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At a glance: El Salvador

UNICEF ‘mini-reporters’ help launch anti-violence campaign in El Salvador

© UNICEF video
Diego, 12, and Alejandro, 8, are two of UNICEF’s ‘mini-reporters’ in El Salvador.

By Amy Bennett

NEW YORK, USA, 19 January 2007 – No one is better qualified to report on children’s issues than children themselves. This was the idea behind the UNICEF-supported ‘mini-reporters’ news show in El Salvador, a pilot created to showcase children’s points of view on issues they face.

Youth journalists Diego Gabriel Figueroa, 12, and Alejandro Falla, 8, were chosen for this special task.

Diego and Alejandro took the opportunity to cover UNICEF Goodwill Ambassador Shakira’s visit to El Salvador to help launch a campaign against violence. The boys wrote all the questions themselves and then, with a little supervision, went out to file their report.

A growing problem

Violence among adolescents is an ongoing problem in the country, and effective mechanisms do not currently exist to deal with it adequately. El Salvador ranks among the countries with the world’s highest levels of social violence.

The young people interviewed by Diego and Alejandro on the streets of the capital, San Salvador, were frustrated about the problem.

“Violence is only the way in which people express their resentments towards society, their sorrow, when they can't express it in other ways,” one student told the mini-reporters.

“On TV we see many types of violence,” said another young man. “We see shootings, we see people beating each other and that is what children try to do – because when one is small one imitates everything one sees.”

© UNICEF video
UNICEF Goodwill Ambassador Shakira appeared in a public service announcement as part of the Salvadoran anti-violence campaign launch.

Marching against violence

After the UN Secretary-General released a detailed report on violence against children last fall, many countries stepped up with their own national campaign launches. In San Salvador last November, the campaign began with a march by more than 8,000 children and adolescents – including 6,000 students and 2,300 scouts.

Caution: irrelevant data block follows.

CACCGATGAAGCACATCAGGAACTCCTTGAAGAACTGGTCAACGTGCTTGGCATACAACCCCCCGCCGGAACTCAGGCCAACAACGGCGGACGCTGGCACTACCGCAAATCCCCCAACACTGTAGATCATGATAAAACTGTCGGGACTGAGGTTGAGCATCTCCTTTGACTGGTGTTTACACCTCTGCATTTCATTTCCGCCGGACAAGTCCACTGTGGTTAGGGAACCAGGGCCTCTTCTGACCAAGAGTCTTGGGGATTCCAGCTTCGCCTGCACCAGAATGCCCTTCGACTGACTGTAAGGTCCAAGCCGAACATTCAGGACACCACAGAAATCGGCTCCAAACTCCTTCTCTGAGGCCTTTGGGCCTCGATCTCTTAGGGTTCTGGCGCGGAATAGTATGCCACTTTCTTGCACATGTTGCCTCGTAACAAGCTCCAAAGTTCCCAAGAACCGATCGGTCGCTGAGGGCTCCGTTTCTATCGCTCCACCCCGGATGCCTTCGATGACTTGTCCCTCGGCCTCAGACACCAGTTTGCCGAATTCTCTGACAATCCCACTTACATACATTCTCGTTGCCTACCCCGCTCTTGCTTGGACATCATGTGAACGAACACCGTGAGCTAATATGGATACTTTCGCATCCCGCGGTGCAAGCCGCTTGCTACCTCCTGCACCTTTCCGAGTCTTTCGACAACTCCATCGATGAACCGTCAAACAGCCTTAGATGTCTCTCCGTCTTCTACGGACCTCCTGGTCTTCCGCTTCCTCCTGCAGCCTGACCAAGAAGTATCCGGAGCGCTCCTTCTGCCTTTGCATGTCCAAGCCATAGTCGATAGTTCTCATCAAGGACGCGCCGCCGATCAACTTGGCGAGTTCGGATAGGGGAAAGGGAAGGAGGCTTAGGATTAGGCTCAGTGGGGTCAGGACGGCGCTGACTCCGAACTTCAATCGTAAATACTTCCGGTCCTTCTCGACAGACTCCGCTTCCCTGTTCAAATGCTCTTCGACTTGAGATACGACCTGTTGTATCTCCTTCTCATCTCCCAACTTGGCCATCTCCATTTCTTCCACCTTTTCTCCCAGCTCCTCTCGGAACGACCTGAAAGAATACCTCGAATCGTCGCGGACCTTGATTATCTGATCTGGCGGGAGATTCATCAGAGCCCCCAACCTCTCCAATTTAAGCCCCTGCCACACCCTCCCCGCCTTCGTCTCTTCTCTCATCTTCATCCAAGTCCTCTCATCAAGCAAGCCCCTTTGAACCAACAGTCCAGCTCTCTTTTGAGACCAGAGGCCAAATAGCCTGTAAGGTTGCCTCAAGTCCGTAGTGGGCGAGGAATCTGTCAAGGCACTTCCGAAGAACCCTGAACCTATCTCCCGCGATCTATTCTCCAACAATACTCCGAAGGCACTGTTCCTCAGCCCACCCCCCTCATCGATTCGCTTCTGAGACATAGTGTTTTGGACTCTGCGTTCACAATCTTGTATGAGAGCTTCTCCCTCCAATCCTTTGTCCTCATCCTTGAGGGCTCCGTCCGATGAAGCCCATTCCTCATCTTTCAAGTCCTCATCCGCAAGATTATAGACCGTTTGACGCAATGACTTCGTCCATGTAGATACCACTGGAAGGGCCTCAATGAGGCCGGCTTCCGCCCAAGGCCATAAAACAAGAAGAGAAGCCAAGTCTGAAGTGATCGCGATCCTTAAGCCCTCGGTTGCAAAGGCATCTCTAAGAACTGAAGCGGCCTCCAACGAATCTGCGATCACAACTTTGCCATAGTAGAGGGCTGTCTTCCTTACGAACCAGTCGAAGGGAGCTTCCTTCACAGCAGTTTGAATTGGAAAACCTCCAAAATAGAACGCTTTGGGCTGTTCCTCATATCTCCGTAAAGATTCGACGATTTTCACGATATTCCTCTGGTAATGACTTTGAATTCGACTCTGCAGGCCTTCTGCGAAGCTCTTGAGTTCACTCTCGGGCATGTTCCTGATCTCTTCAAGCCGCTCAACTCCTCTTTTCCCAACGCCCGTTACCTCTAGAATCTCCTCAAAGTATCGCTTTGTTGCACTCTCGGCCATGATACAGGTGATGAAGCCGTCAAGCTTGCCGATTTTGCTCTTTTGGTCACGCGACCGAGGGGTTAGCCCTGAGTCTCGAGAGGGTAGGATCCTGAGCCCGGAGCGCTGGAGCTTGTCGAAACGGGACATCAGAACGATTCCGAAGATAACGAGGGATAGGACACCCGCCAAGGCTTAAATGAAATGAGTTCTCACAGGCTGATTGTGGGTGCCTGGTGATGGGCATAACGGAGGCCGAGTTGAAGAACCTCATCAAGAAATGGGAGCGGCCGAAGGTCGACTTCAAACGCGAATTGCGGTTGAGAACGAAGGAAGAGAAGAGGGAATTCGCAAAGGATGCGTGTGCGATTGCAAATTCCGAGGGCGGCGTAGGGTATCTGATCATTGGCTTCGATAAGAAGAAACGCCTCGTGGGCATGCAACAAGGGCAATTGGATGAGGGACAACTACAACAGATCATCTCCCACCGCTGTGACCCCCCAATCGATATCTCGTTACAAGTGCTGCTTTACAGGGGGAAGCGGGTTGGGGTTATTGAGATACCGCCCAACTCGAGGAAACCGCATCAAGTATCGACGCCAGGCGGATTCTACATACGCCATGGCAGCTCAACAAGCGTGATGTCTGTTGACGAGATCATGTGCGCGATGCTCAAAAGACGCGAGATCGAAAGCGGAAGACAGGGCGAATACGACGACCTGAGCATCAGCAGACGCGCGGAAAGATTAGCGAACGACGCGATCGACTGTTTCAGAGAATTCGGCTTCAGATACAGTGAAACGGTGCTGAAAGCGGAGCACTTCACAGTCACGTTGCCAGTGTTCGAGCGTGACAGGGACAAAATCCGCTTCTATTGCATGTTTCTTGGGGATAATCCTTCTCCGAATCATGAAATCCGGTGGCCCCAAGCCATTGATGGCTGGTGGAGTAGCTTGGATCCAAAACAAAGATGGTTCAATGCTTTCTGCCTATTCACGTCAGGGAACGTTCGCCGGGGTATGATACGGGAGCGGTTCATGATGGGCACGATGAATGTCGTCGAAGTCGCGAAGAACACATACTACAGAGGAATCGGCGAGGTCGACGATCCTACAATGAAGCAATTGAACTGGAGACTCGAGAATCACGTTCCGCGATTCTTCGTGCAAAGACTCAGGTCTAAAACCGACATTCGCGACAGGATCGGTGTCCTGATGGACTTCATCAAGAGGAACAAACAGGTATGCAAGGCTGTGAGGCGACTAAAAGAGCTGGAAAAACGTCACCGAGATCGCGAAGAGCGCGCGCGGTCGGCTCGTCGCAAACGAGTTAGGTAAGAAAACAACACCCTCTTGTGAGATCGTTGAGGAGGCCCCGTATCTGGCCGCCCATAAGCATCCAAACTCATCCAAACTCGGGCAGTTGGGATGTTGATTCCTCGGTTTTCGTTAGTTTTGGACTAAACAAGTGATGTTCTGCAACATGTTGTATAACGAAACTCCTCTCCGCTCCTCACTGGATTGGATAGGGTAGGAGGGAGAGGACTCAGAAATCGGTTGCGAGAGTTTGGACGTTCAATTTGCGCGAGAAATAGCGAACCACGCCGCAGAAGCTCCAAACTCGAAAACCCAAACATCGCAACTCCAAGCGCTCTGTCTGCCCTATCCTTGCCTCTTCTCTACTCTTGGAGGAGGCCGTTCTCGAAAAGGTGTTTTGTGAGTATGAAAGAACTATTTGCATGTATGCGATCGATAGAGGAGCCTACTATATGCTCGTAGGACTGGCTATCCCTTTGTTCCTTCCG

On the day of the march, Diego and Alejandro interviewed many young people about the campaign and also spoke to El Salvador’s Minister of Education, Darlyn Meza. “We believe it’s a campaign that will allow us to wake up the country, to wake up the children, the youths, the adults – everybody,” she said.

The march ended at the Sports Palace, where Shakira spoke to the gathered crowd.

Interview with Shakira

Then, in the style of some of the best journalists around, mini-reporter Diego approached Shakira backstage and requested an interview. She agreed.

“What can we as children do to avoid violence?” Diego asked the world-famous singer and songwriter.

“Getting an education is one of the basic keys to our future,” Shakira replied. “Continue dreaming because dreams can come true, and never resort to violent means. Non-violent people have many more possibilities of achieving good and important things in life. I have come to tell you that there are other choices.”




November 2006:
UNICEF correspondent Amy Bennett reports on youth journalists in El Salvador covering the launch of the anti-violence campaign there.
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Watch a public service announcement with UNICEF Goodwill Ambassador Shakira raising awareness about violence against children.
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